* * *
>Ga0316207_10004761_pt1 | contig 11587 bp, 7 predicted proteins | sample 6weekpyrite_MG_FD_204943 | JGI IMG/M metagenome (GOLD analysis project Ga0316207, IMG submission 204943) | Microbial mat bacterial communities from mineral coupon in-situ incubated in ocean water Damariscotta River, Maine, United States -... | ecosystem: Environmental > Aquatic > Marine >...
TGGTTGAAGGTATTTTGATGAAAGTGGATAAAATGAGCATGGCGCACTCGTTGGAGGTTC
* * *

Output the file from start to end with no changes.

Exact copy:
>Ga0316207_10004761_pt1 | contig 11587 bp, 7 predicted proteins | sample 6weekpyrite_MG_FD_204943 | JGI IMG/M metagenome (GOLD analysis project Ga0316207, IMG submission 204943) | Microbial mat bacterial communities from mineral coupon in-situ incubated in ocean water Damariscotta River, Maine, United States -... | ecosystem: Environmental > Aquatic > Marine >...
TGGTTGAAGGTATTTTGATGAAAGTGGATAAAATGAGCATGGCGCACTCGTTGGAGGTTC